View from the C-Suite: How Altitude Sports is planning around disrupted supply chains

Amid staffing and inventory challenges, the outdoor goods retailer is telling customers to expect a different kind of shopping season.

Maxime Dubois

In a move that would prove prescient, Maxime Dubois and Alexandre Guimond, the co-CEOs of Montreal-based outdoor retailer Altitude Sports, purchased the brand and moved the entire business online, closing its last store in 2019.

In addition to Altitude Sports, which carries around 90,000 SKUs per season, the duo own The Last Hunt, a website for discounted outdoor gear and apparel, and Vallier, an in-house, urban-focused apparel brand and website launched two years ago.

Today, Altitude Sports employs some 400 people and shipped more than a million packages during its last fiscal year, ended in March. And while the digital-only pivot a few years back helped accelerate its success as a leader in outdoor goods during the pandemic, the company has not been immune to the challenges facing retail in the early recovery period.

The company prides itself on being an early mover, says Dubois, whether that’s in its decision within the last year to begin offering same- and next-day delivery across Canada, or in carrying exclusive brands like Vallier, BlackYak (a Korean apparel collection made for different body types) and Norrona (a Norwegian brand comparable to Arc’teryx). Now, it’s making plans for a Black Friday and holiday shopping season unlike any the retail sector has seen before.


What’s your perspective on the biggest challenges facing retail right now? What are you doing to address them?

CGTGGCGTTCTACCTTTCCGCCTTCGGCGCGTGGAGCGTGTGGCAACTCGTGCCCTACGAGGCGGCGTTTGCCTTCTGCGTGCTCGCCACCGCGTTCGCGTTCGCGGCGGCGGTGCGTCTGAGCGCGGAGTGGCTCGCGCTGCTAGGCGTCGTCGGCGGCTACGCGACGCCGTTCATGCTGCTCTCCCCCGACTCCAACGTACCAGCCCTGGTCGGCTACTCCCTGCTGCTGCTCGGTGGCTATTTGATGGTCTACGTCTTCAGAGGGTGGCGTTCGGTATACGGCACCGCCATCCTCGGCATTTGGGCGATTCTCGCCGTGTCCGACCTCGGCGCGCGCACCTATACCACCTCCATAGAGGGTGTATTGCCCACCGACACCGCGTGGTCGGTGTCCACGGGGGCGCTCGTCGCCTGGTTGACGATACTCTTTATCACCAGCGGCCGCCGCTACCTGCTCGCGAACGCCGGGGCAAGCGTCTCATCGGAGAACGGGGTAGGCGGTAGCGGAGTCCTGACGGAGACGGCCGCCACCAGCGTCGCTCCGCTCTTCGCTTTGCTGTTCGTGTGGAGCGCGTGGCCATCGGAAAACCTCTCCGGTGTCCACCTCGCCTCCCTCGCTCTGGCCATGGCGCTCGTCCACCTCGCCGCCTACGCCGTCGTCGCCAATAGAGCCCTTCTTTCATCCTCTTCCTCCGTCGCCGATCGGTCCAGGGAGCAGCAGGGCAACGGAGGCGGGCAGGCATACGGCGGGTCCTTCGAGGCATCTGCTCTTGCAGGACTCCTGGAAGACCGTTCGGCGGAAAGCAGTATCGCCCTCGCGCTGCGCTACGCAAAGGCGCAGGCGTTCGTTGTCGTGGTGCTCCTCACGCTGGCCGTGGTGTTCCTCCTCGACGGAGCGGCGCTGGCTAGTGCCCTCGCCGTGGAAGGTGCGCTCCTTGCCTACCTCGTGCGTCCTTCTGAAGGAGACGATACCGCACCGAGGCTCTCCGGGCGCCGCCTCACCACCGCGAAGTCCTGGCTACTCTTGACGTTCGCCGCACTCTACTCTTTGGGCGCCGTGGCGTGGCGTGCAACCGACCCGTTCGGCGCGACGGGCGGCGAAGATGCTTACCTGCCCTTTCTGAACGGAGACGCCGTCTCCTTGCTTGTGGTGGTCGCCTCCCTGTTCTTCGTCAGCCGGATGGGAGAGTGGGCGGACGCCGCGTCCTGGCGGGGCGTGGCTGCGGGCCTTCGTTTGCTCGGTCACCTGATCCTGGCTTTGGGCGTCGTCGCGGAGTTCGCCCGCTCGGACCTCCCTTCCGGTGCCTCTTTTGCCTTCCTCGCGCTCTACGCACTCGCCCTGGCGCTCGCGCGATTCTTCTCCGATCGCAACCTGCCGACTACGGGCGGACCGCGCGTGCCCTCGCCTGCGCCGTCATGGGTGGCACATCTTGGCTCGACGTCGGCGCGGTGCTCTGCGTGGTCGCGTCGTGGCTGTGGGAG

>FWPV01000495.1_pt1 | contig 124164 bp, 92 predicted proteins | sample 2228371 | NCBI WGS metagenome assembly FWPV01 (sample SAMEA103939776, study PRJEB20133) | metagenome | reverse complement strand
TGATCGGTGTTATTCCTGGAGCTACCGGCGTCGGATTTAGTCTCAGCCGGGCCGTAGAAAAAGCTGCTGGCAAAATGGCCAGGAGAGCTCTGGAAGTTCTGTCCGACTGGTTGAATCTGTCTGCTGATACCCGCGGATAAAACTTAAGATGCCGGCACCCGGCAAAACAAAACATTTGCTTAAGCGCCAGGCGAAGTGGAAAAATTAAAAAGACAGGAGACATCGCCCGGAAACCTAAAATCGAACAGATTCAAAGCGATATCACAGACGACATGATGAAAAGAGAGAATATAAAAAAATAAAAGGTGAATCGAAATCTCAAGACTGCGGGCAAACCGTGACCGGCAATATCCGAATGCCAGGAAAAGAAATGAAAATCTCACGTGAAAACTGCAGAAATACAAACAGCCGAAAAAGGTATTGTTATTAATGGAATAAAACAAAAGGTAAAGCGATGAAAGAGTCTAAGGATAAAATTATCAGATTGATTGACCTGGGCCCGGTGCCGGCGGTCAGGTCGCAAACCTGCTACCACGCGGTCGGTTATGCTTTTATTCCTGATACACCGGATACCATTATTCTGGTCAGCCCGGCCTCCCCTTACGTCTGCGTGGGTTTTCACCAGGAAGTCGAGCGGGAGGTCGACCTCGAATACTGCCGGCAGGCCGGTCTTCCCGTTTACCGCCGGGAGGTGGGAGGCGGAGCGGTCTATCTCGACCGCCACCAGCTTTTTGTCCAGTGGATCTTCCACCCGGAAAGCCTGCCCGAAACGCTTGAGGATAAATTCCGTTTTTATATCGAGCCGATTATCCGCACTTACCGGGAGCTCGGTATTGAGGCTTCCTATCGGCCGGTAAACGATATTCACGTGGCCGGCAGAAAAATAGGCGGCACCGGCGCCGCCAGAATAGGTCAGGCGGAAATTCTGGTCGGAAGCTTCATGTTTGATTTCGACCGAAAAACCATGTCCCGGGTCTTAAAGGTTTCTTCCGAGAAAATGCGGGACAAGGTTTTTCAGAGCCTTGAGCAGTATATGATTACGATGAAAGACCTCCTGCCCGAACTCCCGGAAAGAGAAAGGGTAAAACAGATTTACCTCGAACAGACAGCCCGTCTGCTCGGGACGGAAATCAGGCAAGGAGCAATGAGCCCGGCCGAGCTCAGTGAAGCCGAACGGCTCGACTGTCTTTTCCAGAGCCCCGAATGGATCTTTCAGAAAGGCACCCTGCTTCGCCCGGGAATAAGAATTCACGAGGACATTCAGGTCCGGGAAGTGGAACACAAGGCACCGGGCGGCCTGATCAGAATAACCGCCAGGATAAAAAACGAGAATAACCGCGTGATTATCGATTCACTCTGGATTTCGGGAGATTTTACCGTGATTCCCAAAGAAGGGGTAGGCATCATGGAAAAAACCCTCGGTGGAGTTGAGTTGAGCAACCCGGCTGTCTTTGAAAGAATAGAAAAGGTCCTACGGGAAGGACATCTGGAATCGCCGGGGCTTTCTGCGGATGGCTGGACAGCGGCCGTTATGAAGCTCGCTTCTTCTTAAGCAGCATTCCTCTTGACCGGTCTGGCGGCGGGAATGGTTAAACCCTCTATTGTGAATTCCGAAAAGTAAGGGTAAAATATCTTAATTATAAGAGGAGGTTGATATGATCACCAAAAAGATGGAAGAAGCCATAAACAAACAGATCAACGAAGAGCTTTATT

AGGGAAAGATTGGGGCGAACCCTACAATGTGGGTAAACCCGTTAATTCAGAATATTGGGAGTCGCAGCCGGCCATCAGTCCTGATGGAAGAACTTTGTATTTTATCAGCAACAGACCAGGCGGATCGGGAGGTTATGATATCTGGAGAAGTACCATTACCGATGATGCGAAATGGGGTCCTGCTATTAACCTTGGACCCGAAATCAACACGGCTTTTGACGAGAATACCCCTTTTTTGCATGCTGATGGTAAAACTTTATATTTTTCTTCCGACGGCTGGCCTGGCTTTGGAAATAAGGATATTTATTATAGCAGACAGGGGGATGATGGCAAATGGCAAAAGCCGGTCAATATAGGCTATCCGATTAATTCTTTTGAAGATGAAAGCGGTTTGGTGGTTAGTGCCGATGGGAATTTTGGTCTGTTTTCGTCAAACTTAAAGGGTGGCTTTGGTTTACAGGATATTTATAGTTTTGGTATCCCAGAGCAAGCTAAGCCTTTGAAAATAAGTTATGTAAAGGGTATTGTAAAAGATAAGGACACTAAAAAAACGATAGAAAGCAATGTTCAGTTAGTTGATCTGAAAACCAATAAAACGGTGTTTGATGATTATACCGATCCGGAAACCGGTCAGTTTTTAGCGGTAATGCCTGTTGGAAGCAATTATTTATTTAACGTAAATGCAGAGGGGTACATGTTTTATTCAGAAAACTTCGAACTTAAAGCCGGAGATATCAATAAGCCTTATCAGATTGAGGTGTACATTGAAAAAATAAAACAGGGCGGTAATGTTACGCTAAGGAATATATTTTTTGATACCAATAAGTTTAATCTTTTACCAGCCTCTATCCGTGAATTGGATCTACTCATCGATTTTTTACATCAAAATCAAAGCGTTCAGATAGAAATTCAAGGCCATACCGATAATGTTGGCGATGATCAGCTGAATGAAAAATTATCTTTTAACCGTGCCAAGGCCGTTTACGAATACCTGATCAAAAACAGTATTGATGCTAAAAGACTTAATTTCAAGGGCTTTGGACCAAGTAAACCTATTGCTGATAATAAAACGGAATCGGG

Dubois: Being a pure play online player, we’re in a good position. We have a lot of people monitoring [what inventory is] coming in and making sure we communicate with the brands. And the brands tend to prioritize us because we’re a market leader. That being said, there’s been great demand for our products in the last year-and-a-half. And the demand keeps on being there. There’s been a lot of web adoption. We’ve seen the percentage of our new clients explode, so the challenges are the same as in many other industries.

There have been a lot of shutdowns in countries where products are made – even in Canada – so it’s a challenge even in getting the raw materials to make the goods. For example, there were many [cancelled orders] for tents this summer due to a lack of aluminum. It’s the same thing with polar fleece. Some companies have trimmed their selection to concentrate on making fewer types of products, but making them good and delivering them on time.

Even once you obtain the raw material, produce the product, find the containers to ship it and it finally arrives, well, you need people to receive it. And it’s a challenge getting people.

We raised our base salary to $16.50 two or three weeks ago for our distribution center, and we raised everyone else by $2. This is the new normal – it’s not a COVID bonus. It’s what we see in the market as being the new standard. As soon as we did that, we started getting some traction in applications.

How long do you expect supply chain disruptions to last?